What does tolerance mean post-9/11?
by Byron Bland
For tolerance to survive, politics must create livelihoods that make enduring the disappointment that living together imposes worthwhile
Since 9/11, the practice of tolerance has come increasingly under assault. The old adage "tolerance is tolerant of everything but intolerance", provides little help in combating this onslaught. If intolerance means treating people in ways that humiliate or demean them, then tolerance clearly cannot tolerate this behaviour. The attack on tolerance, though, comes from another quarter and concerns not so much intolerance per se as the expanding inventory of things that are considered intolerable. Because it is permissible to be intolerant of things that are intolerable, we need some practical ways to identify the unbearable. If we do not know what is legitimately intolerable, we cannot know what tolerance requires.
In our globalised world, we often do not fully understand the impact the unfamiliar on matters that are of great importance to us. As a result, we are increasingly confused about what we can actually afford to accept. Faced with uncertainty, we have a tendency to restrict tolerance to realms to which we are simply indifferent. Although, if it pertains only to matters that have no bearing on us, then we become resistant to ideas and behaviours that are simply disquieting or bewildering but not truly menacing. Tolerance as indifference has no real virtue and leaves us impoverished rather than enriched.
In seeking to expand the notion beyond indifference, another quandary arises. If tolerance also requires some positive sentiment, then it should perhaps be limited to the things that we respect. In this way, we can be sure that it protects meaning and value in our lives. Too often though, respect becomes synonymous with comfort and when it does - tolerance loses its significance. If we accept only what we respect, are we really practicing tolerance in any meaningful way?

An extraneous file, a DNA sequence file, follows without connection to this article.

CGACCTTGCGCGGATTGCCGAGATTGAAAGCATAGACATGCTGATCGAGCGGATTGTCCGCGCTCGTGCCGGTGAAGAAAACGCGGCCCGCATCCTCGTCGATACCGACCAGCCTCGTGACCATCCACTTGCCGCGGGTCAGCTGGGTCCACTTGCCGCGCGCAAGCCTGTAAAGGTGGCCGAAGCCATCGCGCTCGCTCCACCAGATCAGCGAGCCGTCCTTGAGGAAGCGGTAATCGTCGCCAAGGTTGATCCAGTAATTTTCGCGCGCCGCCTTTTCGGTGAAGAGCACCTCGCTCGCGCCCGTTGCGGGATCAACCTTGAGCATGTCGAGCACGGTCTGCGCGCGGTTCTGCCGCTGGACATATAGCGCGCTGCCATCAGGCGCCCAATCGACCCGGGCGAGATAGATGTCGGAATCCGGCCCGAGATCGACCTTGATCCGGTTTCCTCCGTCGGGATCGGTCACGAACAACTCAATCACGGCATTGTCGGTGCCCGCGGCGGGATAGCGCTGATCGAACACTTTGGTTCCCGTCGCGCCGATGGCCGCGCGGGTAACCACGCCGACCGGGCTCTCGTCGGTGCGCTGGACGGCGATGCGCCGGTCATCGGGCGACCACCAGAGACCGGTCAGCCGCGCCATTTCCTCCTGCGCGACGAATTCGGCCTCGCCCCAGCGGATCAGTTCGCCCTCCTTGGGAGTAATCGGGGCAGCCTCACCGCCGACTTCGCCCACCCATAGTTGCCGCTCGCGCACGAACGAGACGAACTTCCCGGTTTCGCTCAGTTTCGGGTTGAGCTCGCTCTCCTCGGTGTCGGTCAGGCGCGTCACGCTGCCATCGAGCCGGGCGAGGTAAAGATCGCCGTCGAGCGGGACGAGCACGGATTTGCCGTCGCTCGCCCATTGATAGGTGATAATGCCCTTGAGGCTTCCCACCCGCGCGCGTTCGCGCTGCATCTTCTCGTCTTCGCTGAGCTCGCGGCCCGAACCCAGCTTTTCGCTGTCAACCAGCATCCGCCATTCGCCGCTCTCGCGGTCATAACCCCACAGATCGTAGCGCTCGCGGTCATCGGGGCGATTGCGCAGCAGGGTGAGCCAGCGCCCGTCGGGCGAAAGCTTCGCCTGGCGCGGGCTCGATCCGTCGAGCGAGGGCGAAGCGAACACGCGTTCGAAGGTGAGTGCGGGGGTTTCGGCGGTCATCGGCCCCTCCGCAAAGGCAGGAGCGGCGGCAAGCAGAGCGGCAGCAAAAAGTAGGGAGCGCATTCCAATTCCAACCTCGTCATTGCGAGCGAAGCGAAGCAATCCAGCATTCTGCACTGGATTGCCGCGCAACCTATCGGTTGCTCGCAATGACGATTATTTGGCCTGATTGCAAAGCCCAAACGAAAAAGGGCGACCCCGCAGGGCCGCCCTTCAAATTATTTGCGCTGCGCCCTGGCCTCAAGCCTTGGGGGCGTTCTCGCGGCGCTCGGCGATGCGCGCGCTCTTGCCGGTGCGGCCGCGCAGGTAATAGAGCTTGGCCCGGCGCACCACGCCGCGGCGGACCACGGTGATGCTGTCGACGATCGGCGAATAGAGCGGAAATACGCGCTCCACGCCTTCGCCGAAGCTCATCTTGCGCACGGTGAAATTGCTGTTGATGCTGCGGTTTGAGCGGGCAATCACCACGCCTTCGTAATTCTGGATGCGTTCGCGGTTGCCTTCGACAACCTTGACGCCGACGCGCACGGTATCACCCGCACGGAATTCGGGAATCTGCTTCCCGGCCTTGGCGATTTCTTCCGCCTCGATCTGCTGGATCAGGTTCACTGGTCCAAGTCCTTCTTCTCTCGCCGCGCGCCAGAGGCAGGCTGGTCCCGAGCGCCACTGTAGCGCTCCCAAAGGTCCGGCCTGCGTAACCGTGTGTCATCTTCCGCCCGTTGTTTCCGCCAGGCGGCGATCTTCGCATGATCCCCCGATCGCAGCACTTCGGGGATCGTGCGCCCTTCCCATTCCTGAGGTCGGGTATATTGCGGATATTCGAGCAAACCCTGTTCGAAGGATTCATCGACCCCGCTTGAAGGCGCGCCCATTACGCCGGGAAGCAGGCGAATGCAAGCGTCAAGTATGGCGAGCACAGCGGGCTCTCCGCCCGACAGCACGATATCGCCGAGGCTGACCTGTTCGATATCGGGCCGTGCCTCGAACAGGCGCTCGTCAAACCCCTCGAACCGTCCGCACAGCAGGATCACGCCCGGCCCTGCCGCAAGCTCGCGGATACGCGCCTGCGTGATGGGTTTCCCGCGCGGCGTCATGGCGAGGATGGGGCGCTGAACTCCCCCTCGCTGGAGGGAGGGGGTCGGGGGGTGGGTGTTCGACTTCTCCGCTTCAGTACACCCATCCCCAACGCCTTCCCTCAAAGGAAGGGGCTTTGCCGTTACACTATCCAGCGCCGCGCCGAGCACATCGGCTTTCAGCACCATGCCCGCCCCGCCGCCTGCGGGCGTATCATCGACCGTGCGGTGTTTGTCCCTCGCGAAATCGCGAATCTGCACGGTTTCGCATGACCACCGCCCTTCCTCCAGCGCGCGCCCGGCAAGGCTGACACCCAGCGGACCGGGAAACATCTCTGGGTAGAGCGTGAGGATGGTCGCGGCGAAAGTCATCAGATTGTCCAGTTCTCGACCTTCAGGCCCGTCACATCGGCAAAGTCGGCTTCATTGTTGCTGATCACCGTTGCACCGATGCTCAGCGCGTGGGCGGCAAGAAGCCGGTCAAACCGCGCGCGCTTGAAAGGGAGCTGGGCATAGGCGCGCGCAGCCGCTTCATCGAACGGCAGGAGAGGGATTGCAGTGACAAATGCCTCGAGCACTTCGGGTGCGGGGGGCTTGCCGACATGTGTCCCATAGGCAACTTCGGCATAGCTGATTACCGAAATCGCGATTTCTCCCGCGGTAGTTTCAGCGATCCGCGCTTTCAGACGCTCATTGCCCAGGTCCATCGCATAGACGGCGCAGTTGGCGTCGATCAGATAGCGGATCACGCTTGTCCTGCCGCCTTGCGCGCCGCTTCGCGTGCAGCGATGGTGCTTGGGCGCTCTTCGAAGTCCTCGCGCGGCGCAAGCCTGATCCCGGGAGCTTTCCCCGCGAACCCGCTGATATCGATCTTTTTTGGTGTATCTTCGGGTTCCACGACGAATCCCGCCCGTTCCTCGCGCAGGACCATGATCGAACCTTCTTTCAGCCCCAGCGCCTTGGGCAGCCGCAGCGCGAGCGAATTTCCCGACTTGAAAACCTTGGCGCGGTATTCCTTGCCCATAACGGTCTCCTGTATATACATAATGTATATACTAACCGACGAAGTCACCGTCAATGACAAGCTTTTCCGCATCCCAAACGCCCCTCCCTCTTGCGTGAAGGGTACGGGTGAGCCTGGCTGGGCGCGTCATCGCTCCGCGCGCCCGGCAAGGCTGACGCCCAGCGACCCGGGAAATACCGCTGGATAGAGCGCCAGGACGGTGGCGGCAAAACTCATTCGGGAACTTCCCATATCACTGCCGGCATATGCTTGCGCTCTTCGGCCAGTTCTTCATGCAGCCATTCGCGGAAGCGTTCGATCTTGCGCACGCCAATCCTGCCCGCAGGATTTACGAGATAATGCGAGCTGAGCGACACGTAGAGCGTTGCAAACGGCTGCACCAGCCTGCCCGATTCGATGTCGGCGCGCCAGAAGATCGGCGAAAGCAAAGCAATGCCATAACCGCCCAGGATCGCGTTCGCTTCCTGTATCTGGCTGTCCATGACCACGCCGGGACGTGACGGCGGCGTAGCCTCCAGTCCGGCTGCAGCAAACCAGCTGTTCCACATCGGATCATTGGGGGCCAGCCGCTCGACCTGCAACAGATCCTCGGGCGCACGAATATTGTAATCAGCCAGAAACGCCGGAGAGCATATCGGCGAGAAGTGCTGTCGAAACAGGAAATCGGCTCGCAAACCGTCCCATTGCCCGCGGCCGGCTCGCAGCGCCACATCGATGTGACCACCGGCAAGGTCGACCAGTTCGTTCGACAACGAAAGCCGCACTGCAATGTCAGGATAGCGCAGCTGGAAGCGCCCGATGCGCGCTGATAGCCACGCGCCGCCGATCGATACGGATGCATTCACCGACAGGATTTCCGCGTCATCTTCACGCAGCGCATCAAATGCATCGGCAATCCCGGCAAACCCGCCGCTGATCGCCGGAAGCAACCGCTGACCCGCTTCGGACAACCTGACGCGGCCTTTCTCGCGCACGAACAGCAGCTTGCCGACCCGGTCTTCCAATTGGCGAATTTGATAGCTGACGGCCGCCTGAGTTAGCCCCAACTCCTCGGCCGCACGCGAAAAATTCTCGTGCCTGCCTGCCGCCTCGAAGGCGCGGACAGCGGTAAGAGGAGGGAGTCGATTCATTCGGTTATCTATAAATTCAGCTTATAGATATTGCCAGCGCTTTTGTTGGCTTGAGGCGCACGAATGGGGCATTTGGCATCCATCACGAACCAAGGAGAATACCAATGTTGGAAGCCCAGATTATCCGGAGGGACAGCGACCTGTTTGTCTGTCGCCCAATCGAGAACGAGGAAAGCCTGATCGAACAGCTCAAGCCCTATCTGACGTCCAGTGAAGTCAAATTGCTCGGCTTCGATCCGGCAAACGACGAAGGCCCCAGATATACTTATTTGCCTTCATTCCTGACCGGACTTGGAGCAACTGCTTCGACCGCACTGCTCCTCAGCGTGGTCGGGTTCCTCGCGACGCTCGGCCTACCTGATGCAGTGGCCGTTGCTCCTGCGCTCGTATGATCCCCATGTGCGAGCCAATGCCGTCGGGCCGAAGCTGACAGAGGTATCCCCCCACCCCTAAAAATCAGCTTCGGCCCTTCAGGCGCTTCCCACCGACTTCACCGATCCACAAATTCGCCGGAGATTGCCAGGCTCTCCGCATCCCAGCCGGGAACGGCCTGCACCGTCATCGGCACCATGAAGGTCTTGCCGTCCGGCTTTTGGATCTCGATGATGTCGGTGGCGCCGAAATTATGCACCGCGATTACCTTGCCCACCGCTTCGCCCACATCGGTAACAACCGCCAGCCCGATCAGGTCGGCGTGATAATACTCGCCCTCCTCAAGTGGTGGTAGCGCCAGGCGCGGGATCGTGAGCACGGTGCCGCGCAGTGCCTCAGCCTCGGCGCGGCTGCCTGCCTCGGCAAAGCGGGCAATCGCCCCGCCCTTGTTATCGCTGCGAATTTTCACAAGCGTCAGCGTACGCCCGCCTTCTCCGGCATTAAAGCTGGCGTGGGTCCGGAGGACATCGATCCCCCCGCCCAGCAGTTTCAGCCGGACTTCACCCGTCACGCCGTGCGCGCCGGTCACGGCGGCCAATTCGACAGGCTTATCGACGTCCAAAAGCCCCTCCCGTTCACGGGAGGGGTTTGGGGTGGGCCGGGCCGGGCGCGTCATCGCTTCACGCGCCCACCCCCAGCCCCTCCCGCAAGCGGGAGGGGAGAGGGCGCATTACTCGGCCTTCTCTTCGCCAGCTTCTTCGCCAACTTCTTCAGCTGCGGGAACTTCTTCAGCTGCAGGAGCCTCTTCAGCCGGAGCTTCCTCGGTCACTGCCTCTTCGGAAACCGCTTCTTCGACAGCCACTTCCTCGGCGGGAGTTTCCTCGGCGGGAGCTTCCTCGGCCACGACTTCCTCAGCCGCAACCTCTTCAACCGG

Tolerance is elusive because it involves principles that pull in opposing directions. First, it means the freedom to be different, and this freedom must rest upon something more than indifference. Second, it must entail a positive regard toward differences, and this positive regard must include but also surpass simple respect. Both principles are necessary but work in opposite directions. The practice suffers if either is allowed to dominate. Tolerance must balance the tension between these dichotomous principles. The best place to explore this tension is to take a deeper look at the notion of respect.